Investors have often looked to stocks, bonds and property to increase their capital. But a growing number of high net-worth individuals are turning to the fine wine market to diversify their portfolio.
David Nathan-Maister, who has 20 years’ experience in the wine industry, said investors can expect a return of up to 15 per cent per annum with the Oracle Paradis Wine Fund.
The alternative investment fund — launched this year by the Oracle Capital Group — boasts fine wines, pre-1940 whiskies and cognacs, including the Cognac Clos de Griffier 1789.
The market dipped in 2009 but the demand for fine wine has now risen with new interest from investors in China, Russia and the United States.
Mr Nathan-Maister, director of the fund, says the specialised industry’s success lies in its scarcity.
“Rare wine is classic and special,” argues the former wine producer.
“It’s not like a handbag or brick and mortar. If the demand doubles there is no way of increasing the supply, so the price doubles.
“In investment, everything is uncertain, but specialist areas like fine wine have tremendous potential.”
The Oracle Paradis Wine Fund is not for average backers, as they are required to put down a minimum £100,000 investment. The fund currently has 12 investors on its books with over £3.1 million of funds under management.
Interested parties are advised to entrust five per cent of their investable funds in the group.
“This is only for high net-worth individuals who are looking to diversify their portfolio.
“They can also expect 15 per cent increases per annum,” Mr Nathan-Maister explains.
But he is suspicious of other wine investment funds, those he describes as having been set up “by former stockbrokers who turned their hobby into a business.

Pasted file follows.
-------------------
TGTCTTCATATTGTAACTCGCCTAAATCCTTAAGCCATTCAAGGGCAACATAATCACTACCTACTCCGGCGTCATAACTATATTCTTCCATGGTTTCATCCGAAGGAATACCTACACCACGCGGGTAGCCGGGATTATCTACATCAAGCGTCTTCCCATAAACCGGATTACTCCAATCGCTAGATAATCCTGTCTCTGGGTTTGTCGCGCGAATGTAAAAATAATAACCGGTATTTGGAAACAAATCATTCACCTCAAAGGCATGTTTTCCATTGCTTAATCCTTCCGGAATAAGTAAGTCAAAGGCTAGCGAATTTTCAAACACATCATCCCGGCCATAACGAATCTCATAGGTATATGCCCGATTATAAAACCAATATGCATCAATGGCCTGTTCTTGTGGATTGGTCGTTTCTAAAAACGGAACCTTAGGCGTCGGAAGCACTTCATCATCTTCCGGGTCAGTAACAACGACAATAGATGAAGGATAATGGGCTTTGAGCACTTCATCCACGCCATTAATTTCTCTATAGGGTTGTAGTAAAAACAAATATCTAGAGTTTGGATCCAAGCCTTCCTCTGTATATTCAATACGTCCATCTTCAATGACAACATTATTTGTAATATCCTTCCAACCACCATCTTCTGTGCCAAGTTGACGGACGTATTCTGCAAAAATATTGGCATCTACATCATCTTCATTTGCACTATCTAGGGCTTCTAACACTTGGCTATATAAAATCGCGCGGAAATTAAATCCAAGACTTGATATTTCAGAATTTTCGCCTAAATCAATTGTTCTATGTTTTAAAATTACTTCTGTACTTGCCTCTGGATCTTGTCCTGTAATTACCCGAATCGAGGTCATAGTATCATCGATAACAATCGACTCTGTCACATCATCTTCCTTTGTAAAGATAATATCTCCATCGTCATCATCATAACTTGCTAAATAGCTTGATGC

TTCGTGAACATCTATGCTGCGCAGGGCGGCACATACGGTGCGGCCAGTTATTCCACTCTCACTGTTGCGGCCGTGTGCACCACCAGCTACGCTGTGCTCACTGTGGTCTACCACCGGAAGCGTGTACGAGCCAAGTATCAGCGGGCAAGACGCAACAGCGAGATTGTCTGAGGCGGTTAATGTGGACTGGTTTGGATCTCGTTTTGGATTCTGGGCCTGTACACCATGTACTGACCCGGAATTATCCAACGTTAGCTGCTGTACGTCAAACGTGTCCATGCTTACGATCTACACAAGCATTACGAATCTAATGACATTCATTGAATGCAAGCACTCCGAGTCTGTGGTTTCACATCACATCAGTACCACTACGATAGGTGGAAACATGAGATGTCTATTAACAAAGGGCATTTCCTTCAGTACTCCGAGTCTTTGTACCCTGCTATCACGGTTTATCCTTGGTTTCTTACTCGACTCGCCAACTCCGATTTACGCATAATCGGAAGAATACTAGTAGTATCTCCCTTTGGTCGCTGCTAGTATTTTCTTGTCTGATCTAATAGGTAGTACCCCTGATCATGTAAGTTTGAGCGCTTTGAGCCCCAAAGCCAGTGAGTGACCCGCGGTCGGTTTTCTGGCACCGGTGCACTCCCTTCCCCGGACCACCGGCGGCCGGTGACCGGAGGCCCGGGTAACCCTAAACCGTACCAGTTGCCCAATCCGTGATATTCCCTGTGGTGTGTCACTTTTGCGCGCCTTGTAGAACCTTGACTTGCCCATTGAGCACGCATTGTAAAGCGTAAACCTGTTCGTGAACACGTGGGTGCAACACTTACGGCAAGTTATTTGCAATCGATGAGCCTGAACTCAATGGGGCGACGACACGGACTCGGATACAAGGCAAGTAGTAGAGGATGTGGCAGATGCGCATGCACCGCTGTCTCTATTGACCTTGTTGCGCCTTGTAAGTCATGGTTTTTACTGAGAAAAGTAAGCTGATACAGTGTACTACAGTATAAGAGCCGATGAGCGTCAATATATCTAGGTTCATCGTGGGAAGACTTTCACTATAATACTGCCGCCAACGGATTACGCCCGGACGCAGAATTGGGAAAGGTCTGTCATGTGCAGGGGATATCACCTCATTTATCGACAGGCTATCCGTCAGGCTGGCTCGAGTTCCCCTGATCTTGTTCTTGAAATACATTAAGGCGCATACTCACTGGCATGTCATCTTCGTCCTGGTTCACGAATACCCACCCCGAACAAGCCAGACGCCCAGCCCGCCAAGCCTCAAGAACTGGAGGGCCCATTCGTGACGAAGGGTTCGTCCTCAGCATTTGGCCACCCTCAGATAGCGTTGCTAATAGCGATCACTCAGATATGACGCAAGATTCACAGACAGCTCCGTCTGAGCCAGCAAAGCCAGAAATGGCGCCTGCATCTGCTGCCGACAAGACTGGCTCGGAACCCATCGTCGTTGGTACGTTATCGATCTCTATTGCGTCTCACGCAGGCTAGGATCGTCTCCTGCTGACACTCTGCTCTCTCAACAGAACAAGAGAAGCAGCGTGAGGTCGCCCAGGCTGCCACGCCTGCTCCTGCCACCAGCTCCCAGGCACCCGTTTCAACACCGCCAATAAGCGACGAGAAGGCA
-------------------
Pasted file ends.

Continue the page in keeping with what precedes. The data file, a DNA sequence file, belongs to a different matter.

“That’s how a high percentage of wine funds are started. Stockbrokers have enjoyed wine over an expensive lunch and then launched a fund.
“That’s not us,” says Mr Nathan-Maister. “Our group is made up of people with a lot of expertise. We’ve also invested in the top tier of wines that are hundreds of years old.
“For us, it’s not about the price of the bottle, it’s about the type of wine.”
And rare wine is the Oracle Paradis Wine Fund’s speciality. Executives recently purchased — for more than £30,000 — the oldest surviving bottle of white wine from the Jura vineyards in France.
To celebrate the acquisition of the a 1781 Château Chalon, Oracle Paradis held a wine tasting in London, where guests sampled three Château Chalon vintages of the past 150 years (see review, right).
“Securing such a rare vintage, as well as the confidence of so many investors, is the best start we could have hoped for,” says a delighted Mr Nathan-Maister.
“It shows that, despite a turbulent market, a well-managed fund with distinct investments can be very successful.”
Of the wine tasting evening, Mr Nathan-Maister recalls: “We tasted the wonderful 1947 and 1929, as well as the fabled 1895.”
Read a review of the tasting by JC editor Stephen Pollard here